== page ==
BONUS: Download How to Create a Positive Home Printable


Want More? 

  • Kristen says:

    It’s so true that what you do now will set the tone for forever. These are great tips for providing a positive home that will ensure a great relationship with you child to where they’ll want to come back and visit when they’re older. Thanks for sharing and linking up with us for some #mommatime!

  • Our actions are so very important to the growth and development of our children. I couldn’t agree with you more! It does take some practice to monitor what I am saying, especially after a long day at work. As parents our jobs do not end with what we say to our kids, but also in the words that we don’t say to them.

    • Corinne says:

      Absolutely! My kids see and hear everything I tell them and when I don’t say anything at all. They’re little mirrors of ourselves.

  • Lauren Gnapi says:

    Such a great reminder of how our words impact our babies! I love how you also mention to stop the negative talk, that can be a hard one to do when we say some things out of habit but don’t mean it in a bad way.

    • Corinne says:

      Kids see and hear everything we do, so not only are we helping them out by stopping these bad habits, we’re helping ourselves too. It definitely takes time to step back and realize our bad habits. 🙂

      • Catherine says:

        Yes, changing negative habits can be very challenging and I suppose the first step is identifying the habits one needs to change to create the most positive home environment possible for your child. Changing my voice, tone and loudness level is critical in conveying my thoughts and words when I speak to my child to enable a positive outcome for our relationship over the long run.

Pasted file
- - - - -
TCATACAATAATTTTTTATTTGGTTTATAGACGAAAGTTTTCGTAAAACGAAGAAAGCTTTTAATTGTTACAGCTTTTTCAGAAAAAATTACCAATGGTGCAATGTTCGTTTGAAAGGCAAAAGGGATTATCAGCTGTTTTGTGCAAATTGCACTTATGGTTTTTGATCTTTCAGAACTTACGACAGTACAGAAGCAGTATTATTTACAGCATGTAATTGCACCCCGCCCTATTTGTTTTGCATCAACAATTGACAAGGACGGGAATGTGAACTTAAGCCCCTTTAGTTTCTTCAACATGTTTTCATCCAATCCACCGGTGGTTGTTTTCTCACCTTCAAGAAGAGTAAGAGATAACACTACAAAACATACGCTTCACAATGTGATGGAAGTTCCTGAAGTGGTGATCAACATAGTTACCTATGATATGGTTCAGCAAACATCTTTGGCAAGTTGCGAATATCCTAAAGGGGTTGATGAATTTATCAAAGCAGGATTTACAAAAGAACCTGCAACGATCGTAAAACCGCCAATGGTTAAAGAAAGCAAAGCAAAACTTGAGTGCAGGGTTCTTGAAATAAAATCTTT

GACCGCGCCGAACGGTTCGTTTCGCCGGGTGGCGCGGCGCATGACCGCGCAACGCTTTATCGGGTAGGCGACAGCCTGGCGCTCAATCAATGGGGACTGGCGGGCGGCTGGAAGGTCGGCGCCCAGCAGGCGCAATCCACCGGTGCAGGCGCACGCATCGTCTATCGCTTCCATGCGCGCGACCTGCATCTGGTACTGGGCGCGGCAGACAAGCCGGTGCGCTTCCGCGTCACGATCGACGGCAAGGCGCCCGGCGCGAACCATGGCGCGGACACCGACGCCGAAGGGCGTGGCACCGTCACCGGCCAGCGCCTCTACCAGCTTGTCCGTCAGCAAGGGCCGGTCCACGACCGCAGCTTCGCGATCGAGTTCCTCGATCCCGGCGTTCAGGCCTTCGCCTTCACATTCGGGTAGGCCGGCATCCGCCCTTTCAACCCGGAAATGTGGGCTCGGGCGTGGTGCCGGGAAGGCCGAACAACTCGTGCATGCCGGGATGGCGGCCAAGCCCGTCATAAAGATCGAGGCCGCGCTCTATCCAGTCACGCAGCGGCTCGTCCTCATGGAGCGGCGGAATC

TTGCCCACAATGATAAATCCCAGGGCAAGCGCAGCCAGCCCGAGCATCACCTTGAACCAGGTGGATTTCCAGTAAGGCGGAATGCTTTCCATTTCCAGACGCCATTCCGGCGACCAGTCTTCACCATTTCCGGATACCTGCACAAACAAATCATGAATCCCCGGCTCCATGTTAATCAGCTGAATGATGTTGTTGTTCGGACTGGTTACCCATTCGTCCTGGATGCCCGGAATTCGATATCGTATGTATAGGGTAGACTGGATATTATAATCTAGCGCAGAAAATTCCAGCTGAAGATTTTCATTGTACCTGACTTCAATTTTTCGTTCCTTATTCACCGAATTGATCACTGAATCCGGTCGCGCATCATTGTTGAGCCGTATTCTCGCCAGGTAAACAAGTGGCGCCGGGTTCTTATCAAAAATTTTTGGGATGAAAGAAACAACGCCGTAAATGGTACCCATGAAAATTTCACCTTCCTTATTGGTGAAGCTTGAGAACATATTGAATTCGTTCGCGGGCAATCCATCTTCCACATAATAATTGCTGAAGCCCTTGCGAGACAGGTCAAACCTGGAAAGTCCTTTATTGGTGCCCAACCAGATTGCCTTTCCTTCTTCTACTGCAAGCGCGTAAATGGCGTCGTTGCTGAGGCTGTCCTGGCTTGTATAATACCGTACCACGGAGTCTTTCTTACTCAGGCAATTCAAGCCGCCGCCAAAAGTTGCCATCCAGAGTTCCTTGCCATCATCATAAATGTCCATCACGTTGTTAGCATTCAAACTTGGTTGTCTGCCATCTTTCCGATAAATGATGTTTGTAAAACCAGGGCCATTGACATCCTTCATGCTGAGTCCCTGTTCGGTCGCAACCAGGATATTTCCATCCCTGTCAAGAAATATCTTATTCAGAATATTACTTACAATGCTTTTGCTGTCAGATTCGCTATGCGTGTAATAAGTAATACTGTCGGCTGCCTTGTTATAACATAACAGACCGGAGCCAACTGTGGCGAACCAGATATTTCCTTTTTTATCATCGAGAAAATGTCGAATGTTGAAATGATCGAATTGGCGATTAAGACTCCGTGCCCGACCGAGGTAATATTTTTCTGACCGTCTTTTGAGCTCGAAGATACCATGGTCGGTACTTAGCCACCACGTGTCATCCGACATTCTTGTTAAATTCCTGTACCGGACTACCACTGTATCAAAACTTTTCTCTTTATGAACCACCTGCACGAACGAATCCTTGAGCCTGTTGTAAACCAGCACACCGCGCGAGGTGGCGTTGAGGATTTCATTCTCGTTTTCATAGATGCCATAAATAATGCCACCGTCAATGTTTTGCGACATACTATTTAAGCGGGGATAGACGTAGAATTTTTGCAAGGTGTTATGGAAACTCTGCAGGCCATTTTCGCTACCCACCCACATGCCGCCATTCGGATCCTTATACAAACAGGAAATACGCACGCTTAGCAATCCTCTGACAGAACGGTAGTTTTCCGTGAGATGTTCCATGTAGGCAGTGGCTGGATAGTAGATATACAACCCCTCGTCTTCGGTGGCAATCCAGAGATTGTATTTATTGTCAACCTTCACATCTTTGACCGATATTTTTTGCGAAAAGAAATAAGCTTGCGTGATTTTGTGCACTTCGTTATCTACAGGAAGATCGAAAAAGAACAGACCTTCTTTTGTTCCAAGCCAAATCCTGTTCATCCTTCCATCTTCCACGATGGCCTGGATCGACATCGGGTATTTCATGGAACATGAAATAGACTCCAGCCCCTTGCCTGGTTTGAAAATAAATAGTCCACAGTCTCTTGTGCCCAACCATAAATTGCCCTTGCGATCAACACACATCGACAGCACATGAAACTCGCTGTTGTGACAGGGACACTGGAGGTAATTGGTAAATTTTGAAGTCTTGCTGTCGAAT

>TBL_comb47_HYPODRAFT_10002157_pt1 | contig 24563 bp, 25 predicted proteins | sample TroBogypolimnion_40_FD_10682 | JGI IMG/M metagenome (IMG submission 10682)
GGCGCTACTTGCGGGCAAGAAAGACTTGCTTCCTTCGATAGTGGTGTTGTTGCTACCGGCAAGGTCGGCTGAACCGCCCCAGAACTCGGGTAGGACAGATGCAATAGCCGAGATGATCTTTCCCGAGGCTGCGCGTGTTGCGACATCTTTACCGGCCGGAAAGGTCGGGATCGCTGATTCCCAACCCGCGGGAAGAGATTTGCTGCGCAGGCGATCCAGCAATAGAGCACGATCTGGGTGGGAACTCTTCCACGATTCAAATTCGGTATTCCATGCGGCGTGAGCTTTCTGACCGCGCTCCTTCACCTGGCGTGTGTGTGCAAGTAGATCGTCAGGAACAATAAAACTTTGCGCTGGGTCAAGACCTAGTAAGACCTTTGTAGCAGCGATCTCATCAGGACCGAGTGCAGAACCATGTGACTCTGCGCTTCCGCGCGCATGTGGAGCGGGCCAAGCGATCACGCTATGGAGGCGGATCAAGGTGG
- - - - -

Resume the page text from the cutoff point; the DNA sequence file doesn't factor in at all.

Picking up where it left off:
• Corinne says:

          I love this trick! Changing your voice to a whisper or a funny foreign accent or high-pitched, etc. works wonders. Thanks for bringing this suggestion up!

  • Inez says:

    These are really great tips and an important reminder. Setting an example of positive thinking and speaking will follow our kids forever.

    • Corinne says:

      Thanks! I think, as long we’re conscious of how we act and talk, and consciously trying to set a good example, we will.

  • DrD says:

    I’m so glad I found you and this awesome blog!
    I agree wholeheartedly; children really Do “learn what they live”. It’s especially challenging for us to remember to be kind and forgiving to ourselves when we don’t act like the parents we want to be. I have often told parents in my previous practice that “I’m glad there are no hidden cameras in my house!”

    • Corinne says:

      I’m so glad you found it too! I think that parenting sometimes is easier than working on ourselves as parents and people, though they go hand-in-hand. Setting a good example and leading by example is much harder when you have kids who don’t miss a thing. Thanks for commenting!

  • Elise says:

    It is so true that how we talk to ourselves affects our children! No matter how hard we strive for a positive home if we are beating ourselves up our children watch us and believe they need to treat themselves that way too.

    • Corinne says:

      Absolutely! And even when I think they’re not watching or listening, those little ears and eyes never miss a thing. Thanks for commenting!

  • Amanda says:

    I totally agree with you that we should build our kids up at home because the world will just tear them down. We are having a problem at our house because my husband tends to be very negative towards our kids…..I think it is just because that is how his dad was to him, but I still hate it. He calls our oldest stupid a lot and I would hate for her to grow up thinking that she is. Any advice on how to deal with a husband that thinks that is an acceptable way to act?